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Date : March 18, 2008

March 18, 2008: “Agriculture in Tokyo” Press Tour

post date : 2013.08.22

Vol.1 Rediscovery of Edo vegetables

- Local Production for Local Consumption: unique agricultural products from the metropolis -


As the first of an “Agriculture in Tokyo” series of Press Tours, this tour will covertraditional “Edo vegetables” which have histories originating from the Edo period. At that time, Tokyo used be a great production region which had many original varieties of vegetables. But in the process of urban modernization and streamlining of agriculture, most of the farmlands disappeared. Though most of the Edo vegetables have not been seen since World War Ⅱ, there are some still remaining, carried on by successive generations, such as the komatsuna in Edogawa-ku. Some others once disappeared but wererediscovered and brought back, such as kameido-daikon, in the Kameido area.


The ideas such as “local production for local consumption” or “slow food” have made a come-back. Those ideas present the importance of eating local/traditional food produced in the area where you live. Consumer’s concerns for food security have been rising. In this situation, traditional “Edo vegetables” such as komatsuna (a green leafy vegetable) or kameido-daikon (a Japanese radish, smaller than the regular daikon), which were originally produced in Tokyo in the Edo period, are attracting more attention. There are also new movements in agriculture inside Tokyo, such as the branding of milk produced exclusively in the Tama area of Tokyo. “Local production for local consumption” which doesn’t need long distance transport, is also ecologically efficient. Urban agriculture could serve as a green space or could function as an on-the-spot emergency food supplier in a disaster. Thus, the tour will cover new trends or producers with the passion and ingenuity to bring agriculture back to metropolitan Tokyo, and rediscover an unexpected partnership between Tokyo and agriculture.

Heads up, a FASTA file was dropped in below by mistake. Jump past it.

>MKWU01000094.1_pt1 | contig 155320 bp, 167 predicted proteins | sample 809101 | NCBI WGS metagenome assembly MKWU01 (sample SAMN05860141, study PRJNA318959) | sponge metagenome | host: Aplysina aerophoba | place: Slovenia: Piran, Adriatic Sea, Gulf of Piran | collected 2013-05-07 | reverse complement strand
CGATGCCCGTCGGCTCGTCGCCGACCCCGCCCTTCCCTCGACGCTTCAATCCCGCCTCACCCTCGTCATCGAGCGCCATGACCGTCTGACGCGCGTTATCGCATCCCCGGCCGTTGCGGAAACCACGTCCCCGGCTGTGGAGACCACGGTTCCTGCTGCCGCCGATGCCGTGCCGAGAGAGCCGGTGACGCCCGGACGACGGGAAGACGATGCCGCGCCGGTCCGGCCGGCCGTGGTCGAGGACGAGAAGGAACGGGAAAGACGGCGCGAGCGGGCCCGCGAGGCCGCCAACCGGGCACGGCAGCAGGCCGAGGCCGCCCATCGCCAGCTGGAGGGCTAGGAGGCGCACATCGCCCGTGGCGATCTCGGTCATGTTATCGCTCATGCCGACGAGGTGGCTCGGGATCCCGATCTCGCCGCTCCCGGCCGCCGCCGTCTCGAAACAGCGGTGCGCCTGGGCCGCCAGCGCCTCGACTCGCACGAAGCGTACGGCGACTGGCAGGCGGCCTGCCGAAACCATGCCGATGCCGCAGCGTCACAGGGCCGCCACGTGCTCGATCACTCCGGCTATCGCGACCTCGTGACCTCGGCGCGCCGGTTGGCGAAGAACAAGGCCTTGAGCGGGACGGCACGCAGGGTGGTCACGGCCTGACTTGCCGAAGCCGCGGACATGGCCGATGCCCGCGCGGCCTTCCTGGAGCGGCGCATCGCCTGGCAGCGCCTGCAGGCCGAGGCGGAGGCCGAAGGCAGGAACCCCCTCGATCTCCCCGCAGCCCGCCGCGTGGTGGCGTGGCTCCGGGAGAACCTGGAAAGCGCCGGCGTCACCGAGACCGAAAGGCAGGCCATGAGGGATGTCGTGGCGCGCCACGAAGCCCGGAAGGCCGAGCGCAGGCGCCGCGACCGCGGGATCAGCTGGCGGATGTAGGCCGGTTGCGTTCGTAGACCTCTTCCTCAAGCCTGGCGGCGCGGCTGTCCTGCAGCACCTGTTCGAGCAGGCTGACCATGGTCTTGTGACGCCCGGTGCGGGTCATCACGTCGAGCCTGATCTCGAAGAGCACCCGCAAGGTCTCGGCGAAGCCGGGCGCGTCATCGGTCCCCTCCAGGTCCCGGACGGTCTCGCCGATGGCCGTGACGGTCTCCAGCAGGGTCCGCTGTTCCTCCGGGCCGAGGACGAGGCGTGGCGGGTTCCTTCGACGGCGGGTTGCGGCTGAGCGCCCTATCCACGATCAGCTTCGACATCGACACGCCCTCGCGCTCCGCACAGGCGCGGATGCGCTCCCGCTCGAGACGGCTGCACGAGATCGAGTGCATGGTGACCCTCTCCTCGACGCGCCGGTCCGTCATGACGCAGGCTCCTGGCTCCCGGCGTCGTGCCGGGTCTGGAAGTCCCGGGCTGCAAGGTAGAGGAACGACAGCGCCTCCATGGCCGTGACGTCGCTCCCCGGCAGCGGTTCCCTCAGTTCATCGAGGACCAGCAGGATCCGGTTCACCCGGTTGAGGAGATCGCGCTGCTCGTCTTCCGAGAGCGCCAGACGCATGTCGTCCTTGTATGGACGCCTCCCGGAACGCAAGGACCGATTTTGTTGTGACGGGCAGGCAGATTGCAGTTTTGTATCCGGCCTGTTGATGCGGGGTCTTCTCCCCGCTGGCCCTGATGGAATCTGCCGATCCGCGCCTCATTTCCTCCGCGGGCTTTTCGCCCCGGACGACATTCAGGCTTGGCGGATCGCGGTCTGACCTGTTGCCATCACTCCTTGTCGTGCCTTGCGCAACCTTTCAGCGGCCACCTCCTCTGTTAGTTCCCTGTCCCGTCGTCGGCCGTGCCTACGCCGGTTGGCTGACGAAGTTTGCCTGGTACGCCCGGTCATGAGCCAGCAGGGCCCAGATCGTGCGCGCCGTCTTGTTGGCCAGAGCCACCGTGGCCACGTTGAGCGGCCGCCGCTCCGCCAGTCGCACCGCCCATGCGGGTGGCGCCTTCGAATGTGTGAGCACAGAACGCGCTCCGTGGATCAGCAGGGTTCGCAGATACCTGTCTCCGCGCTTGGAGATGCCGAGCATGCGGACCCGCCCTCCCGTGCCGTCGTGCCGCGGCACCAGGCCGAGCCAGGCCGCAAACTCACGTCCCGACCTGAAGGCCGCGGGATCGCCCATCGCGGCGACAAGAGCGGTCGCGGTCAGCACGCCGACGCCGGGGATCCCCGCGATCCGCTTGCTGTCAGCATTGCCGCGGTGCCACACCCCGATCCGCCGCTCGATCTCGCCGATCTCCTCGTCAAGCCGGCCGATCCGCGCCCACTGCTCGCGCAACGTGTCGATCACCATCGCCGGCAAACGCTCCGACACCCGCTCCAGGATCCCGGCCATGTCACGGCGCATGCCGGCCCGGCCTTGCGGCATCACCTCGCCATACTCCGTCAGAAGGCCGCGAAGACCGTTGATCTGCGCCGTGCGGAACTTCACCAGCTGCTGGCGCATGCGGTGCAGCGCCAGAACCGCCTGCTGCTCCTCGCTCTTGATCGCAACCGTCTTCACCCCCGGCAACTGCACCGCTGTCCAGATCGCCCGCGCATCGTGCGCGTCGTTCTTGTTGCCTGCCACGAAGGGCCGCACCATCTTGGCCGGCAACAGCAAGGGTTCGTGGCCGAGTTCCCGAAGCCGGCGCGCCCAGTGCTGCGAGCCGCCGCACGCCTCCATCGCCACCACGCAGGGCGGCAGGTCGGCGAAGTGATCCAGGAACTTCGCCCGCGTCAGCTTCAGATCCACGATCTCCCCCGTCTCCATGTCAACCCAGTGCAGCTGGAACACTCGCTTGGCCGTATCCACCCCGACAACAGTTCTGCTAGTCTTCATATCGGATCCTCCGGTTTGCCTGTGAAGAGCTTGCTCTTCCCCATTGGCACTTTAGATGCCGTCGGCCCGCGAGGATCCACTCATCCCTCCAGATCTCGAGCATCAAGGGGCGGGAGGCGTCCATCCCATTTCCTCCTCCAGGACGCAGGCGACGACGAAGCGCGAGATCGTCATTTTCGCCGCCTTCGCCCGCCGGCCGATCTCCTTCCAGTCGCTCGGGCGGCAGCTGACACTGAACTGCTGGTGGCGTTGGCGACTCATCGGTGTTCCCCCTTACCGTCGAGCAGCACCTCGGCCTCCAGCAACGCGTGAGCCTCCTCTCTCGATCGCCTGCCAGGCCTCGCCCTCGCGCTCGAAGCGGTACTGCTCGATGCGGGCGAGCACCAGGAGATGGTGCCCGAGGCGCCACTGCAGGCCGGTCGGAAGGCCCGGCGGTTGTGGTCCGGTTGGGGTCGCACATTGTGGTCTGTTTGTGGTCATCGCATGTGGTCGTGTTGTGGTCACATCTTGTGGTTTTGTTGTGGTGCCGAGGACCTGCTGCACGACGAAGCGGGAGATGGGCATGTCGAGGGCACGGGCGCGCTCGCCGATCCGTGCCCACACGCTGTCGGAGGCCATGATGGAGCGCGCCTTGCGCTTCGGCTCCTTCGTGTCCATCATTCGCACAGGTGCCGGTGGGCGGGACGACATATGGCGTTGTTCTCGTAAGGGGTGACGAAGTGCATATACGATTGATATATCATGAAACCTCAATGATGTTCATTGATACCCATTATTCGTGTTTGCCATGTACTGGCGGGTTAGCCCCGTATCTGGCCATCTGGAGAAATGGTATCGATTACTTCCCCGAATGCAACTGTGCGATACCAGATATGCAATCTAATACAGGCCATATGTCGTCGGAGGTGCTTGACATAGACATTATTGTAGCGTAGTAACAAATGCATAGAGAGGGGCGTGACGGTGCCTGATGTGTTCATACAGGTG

Note: FPCJ is planning to have sequels of the series “Agriculture in Tokyo” Press Tours, covering the branding of milk produced exclusively in Tokyo, and a bee-keeping project in the Ginza, better known as a fashion center of Tokyo.


Komatsuna as a Local Character


The name of “komatsuna” comes from an old story: in the Edo period the 8th Shogun Tokugawa Yoshimune (1684-1751) visited the Komatsugawa area in present-day Edogawa-ku, and he was pleased with the taste of a green leafy vegetable served for his lunch. He named the vegetable “komatsuna” after the name of the area. Komatsuna, with such an honorable origin, is still largely produced in Edogawa-ku. As the national top production center of komatsuna, Edogawa-ku supports the huge consumption of the metropolis. In schools in Edogawa-ku, komatsuna plays a key role in dietary education. Schools intentionally use locally produced komatsunafor school-provided lunches, and the children experience growing the vegetable. Komatsuna even promotes the local economy. Local businesses have created new specialties using the vegetable.